December 19, 2007 § Leave a comment
I found this snippet from Anil Dash while coincidentally cleaning out my Google Reader backlog today:
Adding features like comments from sources in a news story to Google News is an admirable attempt to bring unique value to aggregated news stories. But tasking a technology team with the duty to solicit and manage these comments ignores the fact that verifying, recording, and reporting a source is fundamentally an act of journalism. By trying to shoehorn a work of research into a primarily technological process, the news team faces the chance of fraud, abuse, error, or most likely, low participation and eventual abandonment.
An awareness that some types of information gathering require judgment and reasoning that’s not well-handled by even the most clever algorithms would help Google make its transition into being a company that creates original content.
Preach on, brother. This is why I love reading Anil’s stuff — he thinks like a journalist and a supergeek.
June 10, 2007 § Leave a comment
I recently completed one colossal step toward the information redesign of the Graduate School’s website—overhauling the way we list our academic programs.
I hope to write more about the background of this redesign, including details of the new information architecture I built, but for now I’m skipping ahead.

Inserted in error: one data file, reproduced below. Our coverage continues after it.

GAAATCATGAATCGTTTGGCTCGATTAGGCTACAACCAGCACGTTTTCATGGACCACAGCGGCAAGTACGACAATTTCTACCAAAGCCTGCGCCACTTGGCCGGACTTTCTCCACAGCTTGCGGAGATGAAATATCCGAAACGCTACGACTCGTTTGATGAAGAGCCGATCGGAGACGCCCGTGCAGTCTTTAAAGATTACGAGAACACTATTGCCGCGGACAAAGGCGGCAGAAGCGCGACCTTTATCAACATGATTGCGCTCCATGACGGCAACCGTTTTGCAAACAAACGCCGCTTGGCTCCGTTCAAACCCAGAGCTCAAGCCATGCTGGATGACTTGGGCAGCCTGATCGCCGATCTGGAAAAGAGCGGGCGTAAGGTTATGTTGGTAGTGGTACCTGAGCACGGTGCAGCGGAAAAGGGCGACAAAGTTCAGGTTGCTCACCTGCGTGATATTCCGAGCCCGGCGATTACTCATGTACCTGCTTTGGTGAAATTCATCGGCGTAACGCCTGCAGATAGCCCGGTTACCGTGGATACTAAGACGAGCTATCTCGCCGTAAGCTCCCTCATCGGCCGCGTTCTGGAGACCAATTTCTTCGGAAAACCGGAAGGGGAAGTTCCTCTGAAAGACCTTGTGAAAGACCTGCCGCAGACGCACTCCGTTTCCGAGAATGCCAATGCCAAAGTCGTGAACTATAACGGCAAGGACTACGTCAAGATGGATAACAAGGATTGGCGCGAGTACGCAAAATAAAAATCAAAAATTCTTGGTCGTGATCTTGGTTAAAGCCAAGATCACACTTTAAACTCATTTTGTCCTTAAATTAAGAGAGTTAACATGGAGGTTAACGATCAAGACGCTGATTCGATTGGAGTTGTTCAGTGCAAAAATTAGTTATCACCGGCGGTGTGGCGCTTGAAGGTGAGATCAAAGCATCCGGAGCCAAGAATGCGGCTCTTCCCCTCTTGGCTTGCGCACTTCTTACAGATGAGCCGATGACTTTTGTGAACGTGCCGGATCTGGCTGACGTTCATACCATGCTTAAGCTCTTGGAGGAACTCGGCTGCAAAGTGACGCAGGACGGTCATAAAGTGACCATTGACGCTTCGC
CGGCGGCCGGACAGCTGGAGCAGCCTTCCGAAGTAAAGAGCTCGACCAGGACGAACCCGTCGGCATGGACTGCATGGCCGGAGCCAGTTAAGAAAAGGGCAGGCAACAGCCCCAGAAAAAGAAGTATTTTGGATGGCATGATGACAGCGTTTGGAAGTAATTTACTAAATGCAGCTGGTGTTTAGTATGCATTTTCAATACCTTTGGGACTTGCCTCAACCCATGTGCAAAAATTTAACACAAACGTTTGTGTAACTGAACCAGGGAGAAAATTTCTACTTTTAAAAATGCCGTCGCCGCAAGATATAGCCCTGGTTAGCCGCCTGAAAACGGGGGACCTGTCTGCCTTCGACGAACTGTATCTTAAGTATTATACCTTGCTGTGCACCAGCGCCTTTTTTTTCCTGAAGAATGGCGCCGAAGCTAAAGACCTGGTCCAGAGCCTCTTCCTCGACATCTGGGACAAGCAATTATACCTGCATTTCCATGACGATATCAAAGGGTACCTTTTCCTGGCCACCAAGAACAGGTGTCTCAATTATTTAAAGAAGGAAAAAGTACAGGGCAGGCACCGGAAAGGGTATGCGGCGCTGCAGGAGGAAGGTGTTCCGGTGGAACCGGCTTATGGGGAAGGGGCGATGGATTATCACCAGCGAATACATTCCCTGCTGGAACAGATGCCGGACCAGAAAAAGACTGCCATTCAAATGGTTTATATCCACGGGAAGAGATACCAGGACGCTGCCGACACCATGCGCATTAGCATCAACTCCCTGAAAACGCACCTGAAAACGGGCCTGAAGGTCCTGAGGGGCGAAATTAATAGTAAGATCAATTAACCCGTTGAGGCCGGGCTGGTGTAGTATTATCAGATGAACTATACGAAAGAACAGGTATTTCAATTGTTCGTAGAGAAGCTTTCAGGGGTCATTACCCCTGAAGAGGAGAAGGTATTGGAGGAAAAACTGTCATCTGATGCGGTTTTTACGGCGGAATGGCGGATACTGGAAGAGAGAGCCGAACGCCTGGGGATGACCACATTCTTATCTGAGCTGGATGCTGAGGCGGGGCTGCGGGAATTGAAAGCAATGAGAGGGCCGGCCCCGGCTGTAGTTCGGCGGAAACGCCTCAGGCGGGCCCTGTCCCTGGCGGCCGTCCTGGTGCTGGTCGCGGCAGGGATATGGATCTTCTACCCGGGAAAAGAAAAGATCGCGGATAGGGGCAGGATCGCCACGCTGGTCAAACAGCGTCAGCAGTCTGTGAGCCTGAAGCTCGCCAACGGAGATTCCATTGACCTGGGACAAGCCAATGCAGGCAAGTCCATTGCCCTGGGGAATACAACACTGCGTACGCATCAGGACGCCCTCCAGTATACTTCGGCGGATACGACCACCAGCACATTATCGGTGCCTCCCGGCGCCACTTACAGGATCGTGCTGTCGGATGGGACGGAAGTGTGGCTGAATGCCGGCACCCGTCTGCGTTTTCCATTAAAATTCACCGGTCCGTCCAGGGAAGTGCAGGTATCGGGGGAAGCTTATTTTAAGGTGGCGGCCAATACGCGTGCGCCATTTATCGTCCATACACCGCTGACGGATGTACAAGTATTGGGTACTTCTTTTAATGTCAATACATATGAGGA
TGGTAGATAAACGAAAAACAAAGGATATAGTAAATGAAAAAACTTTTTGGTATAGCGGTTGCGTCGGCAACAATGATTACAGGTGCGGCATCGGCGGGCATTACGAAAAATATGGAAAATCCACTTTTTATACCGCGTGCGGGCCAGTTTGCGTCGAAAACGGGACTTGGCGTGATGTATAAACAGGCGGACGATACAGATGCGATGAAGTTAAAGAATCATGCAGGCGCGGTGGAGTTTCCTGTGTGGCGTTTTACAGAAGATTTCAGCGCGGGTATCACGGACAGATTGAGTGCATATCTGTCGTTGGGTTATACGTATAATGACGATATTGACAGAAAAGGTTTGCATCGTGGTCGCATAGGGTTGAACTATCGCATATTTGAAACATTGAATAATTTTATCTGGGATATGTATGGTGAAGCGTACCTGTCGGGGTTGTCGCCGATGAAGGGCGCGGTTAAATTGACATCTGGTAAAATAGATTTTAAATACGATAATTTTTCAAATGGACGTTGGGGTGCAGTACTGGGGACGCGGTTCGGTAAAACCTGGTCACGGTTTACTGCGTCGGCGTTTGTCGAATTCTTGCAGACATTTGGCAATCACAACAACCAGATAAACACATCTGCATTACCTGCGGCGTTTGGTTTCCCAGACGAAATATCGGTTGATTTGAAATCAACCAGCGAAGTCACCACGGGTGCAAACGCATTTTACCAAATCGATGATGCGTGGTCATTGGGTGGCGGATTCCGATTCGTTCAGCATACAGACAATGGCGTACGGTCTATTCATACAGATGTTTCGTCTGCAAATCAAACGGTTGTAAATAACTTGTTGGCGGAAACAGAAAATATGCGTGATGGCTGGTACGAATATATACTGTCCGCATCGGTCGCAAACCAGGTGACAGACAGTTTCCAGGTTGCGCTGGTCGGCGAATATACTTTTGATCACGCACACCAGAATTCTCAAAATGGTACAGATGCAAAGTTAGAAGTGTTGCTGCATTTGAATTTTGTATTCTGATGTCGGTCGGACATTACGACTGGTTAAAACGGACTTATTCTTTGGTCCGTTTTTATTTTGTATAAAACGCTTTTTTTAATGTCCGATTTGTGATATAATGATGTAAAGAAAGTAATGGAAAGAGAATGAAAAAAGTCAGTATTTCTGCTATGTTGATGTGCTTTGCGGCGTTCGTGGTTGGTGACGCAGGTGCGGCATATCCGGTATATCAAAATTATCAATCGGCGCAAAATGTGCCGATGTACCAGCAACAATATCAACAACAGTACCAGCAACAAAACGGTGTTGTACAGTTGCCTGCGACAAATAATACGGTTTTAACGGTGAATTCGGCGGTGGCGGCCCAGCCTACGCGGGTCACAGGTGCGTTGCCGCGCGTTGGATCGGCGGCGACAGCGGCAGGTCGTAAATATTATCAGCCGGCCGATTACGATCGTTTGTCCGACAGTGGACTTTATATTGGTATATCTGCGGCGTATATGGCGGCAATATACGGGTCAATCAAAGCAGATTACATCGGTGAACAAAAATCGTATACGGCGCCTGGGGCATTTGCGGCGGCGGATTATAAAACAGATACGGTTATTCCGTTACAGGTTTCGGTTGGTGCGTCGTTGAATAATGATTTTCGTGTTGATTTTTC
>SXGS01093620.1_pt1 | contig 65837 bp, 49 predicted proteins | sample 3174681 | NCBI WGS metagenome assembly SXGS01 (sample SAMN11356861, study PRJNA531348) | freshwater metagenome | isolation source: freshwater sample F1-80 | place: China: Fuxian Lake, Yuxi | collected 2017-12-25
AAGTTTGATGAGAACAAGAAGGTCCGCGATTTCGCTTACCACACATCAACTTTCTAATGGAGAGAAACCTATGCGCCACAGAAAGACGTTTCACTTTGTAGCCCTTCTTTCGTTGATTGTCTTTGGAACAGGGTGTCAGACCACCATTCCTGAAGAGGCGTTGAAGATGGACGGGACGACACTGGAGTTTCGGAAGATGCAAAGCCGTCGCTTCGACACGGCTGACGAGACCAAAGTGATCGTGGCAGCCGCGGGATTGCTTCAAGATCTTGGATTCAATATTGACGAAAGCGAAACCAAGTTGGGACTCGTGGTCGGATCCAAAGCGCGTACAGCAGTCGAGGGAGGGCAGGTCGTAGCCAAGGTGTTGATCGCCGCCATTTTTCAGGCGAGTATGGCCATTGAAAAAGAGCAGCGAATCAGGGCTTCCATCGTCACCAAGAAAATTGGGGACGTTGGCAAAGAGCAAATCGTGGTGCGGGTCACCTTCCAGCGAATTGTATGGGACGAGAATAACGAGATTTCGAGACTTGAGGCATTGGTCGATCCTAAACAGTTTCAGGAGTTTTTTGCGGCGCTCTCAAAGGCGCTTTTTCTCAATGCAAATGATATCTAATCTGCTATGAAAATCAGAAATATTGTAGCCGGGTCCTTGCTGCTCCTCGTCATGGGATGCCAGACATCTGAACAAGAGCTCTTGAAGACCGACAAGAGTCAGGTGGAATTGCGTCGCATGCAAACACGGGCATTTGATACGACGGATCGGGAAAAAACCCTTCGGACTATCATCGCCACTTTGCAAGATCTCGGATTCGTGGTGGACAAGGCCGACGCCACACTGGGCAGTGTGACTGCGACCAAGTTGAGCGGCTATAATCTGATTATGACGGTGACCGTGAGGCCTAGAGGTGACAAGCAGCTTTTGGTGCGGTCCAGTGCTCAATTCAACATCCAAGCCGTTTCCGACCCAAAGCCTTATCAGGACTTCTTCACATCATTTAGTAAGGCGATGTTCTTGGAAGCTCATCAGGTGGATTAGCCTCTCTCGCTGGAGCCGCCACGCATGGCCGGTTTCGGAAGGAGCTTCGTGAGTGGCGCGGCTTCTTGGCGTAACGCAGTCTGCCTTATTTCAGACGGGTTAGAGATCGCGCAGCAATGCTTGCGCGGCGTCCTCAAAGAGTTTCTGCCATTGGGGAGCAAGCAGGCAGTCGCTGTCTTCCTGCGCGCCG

In the process of the creating the content inventory for our 500+ page site, I noticed a disturbing situation: three separate lists purporting to be the official “Fields of Study” index existed. And they were all different! Gulp.
The Troublesome Trifecta
In several cases, a program would be called a different name on each list. For instance: is it “Biomedical Sciences,” “Veterinary Medicine – Biomedical Sciences,” or “Basic Biomedical Sciences”? Is it “Learning, Teaching and Curriculum,” or “Curriculum and Instruction”?
How Did This Happen?
As far as I can tell, the three-list disaster was rooted in two major issues: a failure to see the three lists as connected content, and a focus on ease-of-use for the staff at the expense of usability for our audience.